Patricia first came to our clinic with her mother when she was 7 years old. She was quite shy, and I could tell that she felt very uncomfortable. Her mother told me that her daughter had experienced a great deal of dental pain before at another dental clinic and did not want to endure a similar experience again.
When examining Patricia, I could see that several of her teeth were affected by caries. I could see that teeth #75 and 85 were the most affected, showing evidence of massive dental destruction. I noticed that tooth #85 also had a vestibular abscess. I was almost certain that we would need to extract those teeth owing to the extensive damage. Furthermore, the lesions had already led to infection.
At the next appointment, I examined the panoramic radiograph so that I could see all of Patricia’s teeth and assess the amount of root resorption in order to know how to treat her teeth. Upon viewing the radiograph, I was surprised, disappointed and challenged all at the same time. I saw that the respective permanent teeth were missing and noted accompanying extensive bone damage (Figs. 1 & 2). Patricia’s parents were shocked and dis-couraged when they found out that she had hypodontia in addition to caries-affected primary second molars.
I knew right away that I needed a second opinion on this case, so I asked orthodontic specialist Dr Teodorina Secara for some advice. She advised me to try to keep the two damaged teeth in Patricia’s mouth if at all possible, given the fact that she already had too much space between her teeth. The loss of these two primary molars would disrupt the relationship between the rest of her teeth and, in the end, impact her entire occlusion.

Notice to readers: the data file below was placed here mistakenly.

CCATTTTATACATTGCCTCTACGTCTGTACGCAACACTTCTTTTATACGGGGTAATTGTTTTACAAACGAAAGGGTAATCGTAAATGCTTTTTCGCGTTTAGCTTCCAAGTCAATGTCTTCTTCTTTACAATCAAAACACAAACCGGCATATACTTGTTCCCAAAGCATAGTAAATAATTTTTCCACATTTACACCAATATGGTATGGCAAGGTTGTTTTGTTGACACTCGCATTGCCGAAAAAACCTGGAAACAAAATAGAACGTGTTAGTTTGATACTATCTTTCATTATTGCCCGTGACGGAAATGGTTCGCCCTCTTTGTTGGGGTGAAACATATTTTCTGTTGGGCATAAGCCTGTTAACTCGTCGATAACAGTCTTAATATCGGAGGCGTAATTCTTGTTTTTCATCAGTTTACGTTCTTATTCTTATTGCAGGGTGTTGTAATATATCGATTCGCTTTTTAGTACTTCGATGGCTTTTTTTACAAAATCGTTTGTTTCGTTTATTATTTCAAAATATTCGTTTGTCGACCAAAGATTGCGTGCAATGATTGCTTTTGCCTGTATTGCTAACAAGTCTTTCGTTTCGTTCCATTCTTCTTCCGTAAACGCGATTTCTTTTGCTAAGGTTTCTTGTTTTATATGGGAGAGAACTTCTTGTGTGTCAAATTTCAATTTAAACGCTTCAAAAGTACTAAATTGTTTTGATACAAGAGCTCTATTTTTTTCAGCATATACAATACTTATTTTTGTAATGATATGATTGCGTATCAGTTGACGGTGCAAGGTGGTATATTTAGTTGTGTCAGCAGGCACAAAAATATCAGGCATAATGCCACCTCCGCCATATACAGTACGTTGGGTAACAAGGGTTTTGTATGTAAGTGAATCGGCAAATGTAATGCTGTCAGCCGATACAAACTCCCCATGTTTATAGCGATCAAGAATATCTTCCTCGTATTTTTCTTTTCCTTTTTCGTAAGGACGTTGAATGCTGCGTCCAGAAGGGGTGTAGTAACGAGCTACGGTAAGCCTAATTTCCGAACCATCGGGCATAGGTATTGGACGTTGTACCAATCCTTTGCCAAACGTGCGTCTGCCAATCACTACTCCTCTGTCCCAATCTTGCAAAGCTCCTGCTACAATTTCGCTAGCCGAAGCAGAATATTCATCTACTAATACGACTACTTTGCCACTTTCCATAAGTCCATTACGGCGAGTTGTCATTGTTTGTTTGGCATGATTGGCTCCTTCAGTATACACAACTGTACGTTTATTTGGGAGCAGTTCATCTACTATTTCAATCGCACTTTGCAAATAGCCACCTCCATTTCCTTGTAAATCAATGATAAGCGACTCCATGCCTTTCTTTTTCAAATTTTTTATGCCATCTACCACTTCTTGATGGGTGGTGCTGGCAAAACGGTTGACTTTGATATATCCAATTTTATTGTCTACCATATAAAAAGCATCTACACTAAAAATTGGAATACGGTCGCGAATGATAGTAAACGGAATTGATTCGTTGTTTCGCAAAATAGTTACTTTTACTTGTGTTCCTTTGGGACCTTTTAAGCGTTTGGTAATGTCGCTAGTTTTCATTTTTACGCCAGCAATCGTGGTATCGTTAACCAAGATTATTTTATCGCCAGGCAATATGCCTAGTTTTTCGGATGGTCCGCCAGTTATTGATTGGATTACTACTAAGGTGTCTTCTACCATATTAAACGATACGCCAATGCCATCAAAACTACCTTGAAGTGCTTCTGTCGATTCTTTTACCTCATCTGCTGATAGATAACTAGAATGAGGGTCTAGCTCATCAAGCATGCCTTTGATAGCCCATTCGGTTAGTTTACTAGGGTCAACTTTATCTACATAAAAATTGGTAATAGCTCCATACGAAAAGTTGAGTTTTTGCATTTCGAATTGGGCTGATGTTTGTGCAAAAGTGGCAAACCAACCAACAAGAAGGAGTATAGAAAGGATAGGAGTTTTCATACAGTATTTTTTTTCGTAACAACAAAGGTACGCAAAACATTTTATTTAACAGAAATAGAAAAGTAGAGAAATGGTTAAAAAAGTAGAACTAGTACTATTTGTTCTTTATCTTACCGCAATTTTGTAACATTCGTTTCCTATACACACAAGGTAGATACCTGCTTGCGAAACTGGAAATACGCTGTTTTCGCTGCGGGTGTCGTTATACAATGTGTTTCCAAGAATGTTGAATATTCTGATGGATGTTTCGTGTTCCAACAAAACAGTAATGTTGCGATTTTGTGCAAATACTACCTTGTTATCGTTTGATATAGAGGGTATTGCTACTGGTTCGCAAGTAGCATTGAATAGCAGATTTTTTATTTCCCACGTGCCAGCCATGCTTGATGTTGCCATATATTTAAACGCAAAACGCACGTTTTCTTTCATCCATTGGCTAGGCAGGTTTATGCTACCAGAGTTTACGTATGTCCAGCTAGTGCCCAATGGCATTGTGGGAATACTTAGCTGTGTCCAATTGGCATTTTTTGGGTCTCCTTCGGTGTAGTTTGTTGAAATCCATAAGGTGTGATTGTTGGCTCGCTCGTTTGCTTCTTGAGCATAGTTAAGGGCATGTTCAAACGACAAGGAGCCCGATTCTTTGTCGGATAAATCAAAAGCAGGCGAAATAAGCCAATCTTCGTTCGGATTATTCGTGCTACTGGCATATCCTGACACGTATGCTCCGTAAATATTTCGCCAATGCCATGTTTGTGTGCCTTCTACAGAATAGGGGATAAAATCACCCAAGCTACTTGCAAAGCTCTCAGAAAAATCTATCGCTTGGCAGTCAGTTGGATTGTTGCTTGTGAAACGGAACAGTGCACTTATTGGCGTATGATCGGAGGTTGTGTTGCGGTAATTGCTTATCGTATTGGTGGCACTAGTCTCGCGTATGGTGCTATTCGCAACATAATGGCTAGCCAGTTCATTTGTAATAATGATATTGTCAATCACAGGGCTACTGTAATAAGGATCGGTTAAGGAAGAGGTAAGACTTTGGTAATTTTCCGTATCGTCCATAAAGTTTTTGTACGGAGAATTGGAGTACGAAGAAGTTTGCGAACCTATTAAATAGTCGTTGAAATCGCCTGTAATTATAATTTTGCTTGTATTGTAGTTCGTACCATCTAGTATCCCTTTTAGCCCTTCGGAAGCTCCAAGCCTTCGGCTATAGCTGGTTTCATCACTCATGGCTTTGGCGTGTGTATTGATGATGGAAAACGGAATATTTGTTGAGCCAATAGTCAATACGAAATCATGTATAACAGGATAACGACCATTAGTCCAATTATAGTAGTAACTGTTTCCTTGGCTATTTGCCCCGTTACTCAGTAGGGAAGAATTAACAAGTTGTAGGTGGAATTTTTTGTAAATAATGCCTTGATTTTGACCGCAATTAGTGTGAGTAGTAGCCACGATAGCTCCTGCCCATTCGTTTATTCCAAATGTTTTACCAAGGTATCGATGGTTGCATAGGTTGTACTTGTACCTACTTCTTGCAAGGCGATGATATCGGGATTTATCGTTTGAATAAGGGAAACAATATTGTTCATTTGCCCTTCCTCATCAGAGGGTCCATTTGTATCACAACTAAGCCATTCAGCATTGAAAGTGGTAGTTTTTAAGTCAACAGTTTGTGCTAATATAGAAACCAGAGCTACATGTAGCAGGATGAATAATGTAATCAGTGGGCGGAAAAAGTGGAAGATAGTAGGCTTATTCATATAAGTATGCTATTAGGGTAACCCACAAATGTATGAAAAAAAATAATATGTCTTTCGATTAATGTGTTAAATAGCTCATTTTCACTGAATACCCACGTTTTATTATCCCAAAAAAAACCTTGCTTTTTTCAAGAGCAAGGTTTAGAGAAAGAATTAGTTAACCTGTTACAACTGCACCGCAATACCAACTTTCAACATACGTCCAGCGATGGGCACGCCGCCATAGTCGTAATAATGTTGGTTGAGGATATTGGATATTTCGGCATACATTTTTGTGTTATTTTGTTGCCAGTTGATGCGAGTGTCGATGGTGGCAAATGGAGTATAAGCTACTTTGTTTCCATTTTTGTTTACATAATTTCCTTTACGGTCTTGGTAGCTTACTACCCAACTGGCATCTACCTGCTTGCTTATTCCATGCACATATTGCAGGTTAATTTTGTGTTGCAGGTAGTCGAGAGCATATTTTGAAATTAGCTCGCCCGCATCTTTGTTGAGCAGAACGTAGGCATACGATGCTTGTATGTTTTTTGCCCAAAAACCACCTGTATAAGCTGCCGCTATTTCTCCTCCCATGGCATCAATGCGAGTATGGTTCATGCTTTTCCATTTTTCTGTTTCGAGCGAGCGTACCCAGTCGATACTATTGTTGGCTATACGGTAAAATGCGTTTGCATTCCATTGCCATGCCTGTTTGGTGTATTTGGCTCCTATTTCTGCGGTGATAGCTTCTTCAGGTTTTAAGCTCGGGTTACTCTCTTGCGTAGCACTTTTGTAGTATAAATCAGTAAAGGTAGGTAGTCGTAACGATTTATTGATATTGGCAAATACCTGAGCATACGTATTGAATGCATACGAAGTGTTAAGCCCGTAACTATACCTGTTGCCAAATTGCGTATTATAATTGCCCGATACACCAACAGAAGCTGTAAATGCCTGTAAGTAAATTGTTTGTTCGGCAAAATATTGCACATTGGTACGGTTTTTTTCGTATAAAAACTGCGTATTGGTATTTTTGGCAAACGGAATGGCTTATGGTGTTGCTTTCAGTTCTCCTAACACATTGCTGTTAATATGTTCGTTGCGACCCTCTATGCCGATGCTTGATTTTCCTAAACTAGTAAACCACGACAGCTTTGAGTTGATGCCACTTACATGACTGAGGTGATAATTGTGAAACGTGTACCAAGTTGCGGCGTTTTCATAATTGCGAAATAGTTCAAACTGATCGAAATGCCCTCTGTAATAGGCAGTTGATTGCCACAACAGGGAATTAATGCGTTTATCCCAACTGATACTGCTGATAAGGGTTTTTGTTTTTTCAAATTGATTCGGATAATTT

I took on the task of resolving this case as a personal challenge. Because the permanent adult teeth were missing, we could not afford to lose the primary second molars. I did not know how this case would end up, so I started by taking it one step at a time. In the beginning, I treated the root canals of the two damaged and infected teeth with antibiotics and anti-inflammatory medication.
After ten days, I filled the root canals of both teeth using the standard procedure for permanent teeth. On tooth #75, I also encountered a furcal perforation, and although it was very difficult to stop the haemorrhage, we managed eventually to place mineral trioxide aggregate on the perforation. We filled tooth #75 with EQUIA (GC) and tooth #85 with GRADIA DIRECT (GC).
Two weeks later, while I was treating the rest of Patricia’s teeth, I saw through the enamel that tooth #75 had begun to turn black underneath the EQUIA filling. Also, tooth #85, owing to the extensive filling and the small amount of healthy dental structure remaining after removing the carious tissue, had begun to exhibit fissure lines. It was just a matter of time until that tooth would break, requiring an extraction, in spite of all the hard work done to save it. This was not a scenario I was willing to accept. At that point, I knew I had to come up with an alternative idea in order to help retain the primary second molars, and I had to do it fast.